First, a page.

Chris: I came through Santa Fe the next January on vacation. I ended up quitting my job in Chicago and moving out here to live with Bill. His kids are my age, but they are people I'd want as friends even if I didn't know Bill. And my parents always respected him. They went to dinner with us one night, and afterward a friend asked Bill how it went. Bill said, "Fine, but her father looks like my son." Dad was three years younger than Bill.

Bill: We ended up at a jazz club that night, and her mother lamented, "To think I was so worried about you going to live in a commune in California! At least there you would have been with people your own age."

Chris: We met my parents in New York one night after we were living together, and my mother got on him again: "Well, are you going to marry her, Bill? What if she wants kids? What are you going to do about it?"

Bill: I felt like such a dumb kid again. It was worse sometimes when we got into situations with Chris' contemporaries after we married. Once I was at a suburban pool party with all these friends of her younger brothers. The adults, their parents, were very nice, but there I was consorting with a bunch of snotnoses. I felt absolutely ridiculous, like an old lech. It was a scene out of a nightmare.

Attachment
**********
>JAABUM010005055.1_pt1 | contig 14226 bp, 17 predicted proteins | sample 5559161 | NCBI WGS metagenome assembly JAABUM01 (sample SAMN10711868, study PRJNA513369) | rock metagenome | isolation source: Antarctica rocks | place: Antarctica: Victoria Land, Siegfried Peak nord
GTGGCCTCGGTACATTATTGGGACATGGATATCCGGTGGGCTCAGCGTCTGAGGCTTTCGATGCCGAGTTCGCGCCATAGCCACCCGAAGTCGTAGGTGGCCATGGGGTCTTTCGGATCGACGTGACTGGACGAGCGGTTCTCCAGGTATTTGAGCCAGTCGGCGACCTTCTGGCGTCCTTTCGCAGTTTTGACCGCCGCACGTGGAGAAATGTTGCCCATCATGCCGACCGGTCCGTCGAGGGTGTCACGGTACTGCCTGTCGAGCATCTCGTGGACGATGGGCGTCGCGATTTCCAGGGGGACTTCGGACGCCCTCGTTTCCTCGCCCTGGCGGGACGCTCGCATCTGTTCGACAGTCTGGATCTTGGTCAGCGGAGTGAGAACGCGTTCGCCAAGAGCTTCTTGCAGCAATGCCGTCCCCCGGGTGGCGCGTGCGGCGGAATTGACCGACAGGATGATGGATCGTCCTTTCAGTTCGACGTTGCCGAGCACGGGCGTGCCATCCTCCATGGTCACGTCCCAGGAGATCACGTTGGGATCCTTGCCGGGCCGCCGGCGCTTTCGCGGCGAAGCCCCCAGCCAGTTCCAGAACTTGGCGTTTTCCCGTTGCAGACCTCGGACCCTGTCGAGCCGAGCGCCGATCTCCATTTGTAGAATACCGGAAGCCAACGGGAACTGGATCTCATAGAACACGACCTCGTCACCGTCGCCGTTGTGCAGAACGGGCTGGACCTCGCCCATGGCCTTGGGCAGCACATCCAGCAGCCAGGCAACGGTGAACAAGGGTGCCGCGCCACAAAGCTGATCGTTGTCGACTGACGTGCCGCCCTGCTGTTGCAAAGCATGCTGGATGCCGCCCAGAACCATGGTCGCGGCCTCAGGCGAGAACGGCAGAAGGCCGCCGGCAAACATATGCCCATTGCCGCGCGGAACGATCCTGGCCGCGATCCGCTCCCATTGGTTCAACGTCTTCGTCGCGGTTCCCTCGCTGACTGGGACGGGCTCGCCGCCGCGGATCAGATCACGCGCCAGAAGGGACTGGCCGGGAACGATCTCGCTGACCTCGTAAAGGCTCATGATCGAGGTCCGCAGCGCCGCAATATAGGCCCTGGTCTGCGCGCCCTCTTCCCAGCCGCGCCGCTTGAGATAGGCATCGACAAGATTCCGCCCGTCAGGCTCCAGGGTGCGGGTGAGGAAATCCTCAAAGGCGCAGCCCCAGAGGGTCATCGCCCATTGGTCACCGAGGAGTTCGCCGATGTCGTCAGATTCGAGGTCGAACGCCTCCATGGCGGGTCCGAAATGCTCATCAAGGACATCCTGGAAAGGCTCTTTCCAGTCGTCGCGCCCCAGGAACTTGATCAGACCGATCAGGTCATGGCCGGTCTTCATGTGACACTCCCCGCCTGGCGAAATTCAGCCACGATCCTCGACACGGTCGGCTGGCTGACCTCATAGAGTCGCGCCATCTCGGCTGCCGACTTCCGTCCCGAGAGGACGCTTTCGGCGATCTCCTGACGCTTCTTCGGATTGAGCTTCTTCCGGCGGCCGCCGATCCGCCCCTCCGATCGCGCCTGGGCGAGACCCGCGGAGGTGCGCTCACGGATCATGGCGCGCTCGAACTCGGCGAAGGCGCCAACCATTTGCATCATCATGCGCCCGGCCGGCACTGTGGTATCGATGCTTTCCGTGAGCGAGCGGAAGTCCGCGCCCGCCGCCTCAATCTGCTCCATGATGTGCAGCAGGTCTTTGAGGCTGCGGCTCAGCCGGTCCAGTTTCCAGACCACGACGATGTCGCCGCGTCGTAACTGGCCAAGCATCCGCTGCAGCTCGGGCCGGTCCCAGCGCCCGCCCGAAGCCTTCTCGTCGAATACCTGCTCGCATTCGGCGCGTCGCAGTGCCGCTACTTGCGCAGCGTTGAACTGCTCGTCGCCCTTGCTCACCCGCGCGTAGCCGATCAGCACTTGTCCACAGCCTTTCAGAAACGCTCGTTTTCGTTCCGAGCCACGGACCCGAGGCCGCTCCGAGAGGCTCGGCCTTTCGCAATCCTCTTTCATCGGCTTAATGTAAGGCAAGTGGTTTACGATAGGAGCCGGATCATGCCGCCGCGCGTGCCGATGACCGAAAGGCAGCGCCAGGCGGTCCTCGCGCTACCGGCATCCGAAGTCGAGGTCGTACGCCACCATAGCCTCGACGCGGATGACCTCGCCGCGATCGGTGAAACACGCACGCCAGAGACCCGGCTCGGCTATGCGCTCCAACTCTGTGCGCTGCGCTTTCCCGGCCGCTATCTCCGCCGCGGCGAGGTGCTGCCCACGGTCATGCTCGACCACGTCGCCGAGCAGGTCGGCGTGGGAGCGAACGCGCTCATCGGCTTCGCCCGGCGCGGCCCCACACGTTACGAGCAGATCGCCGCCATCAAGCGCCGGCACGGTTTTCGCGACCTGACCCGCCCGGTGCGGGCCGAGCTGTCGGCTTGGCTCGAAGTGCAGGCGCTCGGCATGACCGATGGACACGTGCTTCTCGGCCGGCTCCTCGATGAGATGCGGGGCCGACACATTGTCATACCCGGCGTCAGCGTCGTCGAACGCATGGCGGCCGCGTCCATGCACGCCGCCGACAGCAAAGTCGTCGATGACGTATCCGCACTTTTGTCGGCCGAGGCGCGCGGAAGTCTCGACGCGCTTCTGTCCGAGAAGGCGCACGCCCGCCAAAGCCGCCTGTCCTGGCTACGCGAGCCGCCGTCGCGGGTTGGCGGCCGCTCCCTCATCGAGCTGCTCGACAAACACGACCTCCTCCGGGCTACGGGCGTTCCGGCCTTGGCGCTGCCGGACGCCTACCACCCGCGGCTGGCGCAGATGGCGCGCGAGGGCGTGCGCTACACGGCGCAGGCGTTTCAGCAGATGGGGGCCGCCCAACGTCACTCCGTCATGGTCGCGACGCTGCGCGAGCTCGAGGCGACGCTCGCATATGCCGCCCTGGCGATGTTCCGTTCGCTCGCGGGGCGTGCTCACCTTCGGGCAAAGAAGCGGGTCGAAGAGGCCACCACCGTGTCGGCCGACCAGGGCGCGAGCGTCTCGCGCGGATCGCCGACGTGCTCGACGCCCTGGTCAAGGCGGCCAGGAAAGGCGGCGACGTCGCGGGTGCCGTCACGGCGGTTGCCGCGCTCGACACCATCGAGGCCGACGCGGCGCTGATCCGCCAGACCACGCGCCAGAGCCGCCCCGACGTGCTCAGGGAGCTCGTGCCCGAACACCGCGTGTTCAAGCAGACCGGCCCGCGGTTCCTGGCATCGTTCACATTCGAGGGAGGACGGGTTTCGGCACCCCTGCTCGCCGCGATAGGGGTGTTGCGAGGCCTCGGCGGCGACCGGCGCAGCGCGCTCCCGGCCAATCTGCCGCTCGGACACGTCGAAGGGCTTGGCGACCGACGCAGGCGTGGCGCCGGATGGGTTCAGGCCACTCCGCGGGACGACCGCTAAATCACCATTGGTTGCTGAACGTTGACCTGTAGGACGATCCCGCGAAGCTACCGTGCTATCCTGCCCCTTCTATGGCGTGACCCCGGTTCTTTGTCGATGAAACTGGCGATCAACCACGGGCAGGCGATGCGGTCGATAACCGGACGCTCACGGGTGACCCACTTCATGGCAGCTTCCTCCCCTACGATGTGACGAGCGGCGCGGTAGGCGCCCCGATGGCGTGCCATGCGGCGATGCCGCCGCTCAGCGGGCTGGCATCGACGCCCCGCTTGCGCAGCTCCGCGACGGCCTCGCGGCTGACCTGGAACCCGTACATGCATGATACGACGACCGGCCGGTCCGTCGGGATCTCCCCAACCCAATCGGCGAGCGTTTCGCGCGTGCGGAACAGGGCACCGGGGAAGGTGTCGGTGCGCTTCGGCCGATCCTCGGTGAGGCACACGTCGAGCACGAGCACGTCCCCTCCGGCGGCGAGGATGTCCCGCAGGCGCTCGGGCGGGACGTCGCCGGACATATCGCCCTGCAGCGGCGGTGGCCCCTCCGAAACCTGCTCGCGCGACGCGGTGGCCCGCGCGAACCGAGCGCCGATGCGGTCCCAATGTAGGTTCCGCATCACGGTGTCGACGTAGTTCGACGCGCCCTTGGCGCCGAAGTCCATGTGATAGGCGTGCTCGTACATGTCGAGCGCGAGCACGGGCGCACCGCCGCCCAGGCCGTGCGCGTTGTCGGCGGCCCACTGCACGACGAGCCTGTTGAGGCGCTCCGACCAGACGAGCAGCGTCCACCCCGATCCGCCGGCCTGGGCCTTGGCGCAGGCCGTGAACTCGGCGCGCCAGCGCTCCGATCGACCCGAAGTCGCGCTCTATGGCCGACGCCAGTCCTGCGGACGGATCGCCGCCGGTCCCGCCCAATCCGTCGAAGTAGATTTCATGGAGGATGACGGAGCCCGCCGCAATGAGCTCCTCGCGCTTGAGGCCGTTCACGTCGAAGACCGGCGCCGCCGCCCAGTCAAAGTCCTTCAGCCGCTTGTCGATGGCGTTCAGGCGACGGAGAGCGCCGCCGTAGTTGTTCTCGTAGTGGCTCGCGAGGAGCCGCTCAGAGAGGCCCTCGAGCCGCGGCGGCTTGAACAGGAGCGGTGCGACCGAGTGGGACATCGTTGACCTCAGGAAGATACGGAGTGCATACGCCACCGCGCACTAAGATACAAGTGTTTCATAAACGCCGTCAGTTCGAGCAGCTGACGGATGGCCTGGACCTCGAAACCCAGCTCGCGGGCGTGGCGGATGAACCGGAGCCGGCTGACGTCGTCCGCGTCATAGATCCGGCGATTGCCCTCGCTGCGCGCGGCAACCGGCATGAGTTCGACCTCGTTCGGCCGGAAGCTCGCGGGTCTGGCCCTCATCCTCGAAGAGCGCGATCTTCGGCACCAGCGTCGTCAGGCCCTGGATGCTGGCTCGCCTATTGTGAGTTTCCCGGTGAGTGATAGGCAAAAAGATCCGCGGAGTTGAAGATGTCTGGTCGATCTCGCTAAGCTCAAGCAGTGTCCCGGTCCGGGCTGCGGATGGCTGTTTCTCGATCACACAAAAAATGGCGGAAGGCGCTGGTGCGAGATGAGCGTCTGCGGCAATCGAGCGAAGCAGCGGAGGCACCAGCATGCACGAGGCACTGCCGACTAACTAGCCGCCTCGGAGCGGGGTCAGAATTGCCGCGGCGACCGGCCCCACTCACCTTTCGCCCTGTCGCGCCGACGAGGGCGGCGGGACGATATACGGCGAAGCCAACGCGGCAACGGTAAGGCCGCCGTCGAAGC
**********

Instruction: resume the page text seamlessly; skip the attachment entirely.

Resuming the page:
Chris: Yes, but at other times with my friends, it was okay. That was 1975. Dad was dying of cancer. Bill and I were fighting over whether or not to have a child. I was 27, and many people then thought that 30 was the cutoff.

Bill: I just couldn't understand why she'd want to get pregnant. It didn't compute. Younger women tie up with older men for lots of reasons, one being there's a certain stability to it. Why monkey with it by having a kid? I just couldn't believe she was serious. Although she was mildly inclined yes, I was very strongly inclined no.

Chris: But I was serious, and he wouldn't take me seriously. As in all things between us, I was merely a little less forceful.

Bill: I didn't think she had any idea what it entailed. I took care of some of my boys pretty much by myself when their mother was hospitalized. When my youngest turned 3, the diaper man and I had a drink and ceremonially burned a diaper. And I swore I'd never have a diaper pail in the house again. That day was almost as big a deal to me as giving up smoking. I just couldn't believe that this pretty, blond 27-year-old wouldn't get tired of this 27-year age difference. What I didn't want to happen was to have a kid and become terribly fond of it and then lose it—as I had with my two oldest when my first wife and I divorced. I was covering myself against loss. But the worst thing about my attitude was that I didn't take Chris seriously. That's where the age gap came in. I found it hard to think of her as an adult.

Chris: You mean as a partner, not as a subsidized person in the household.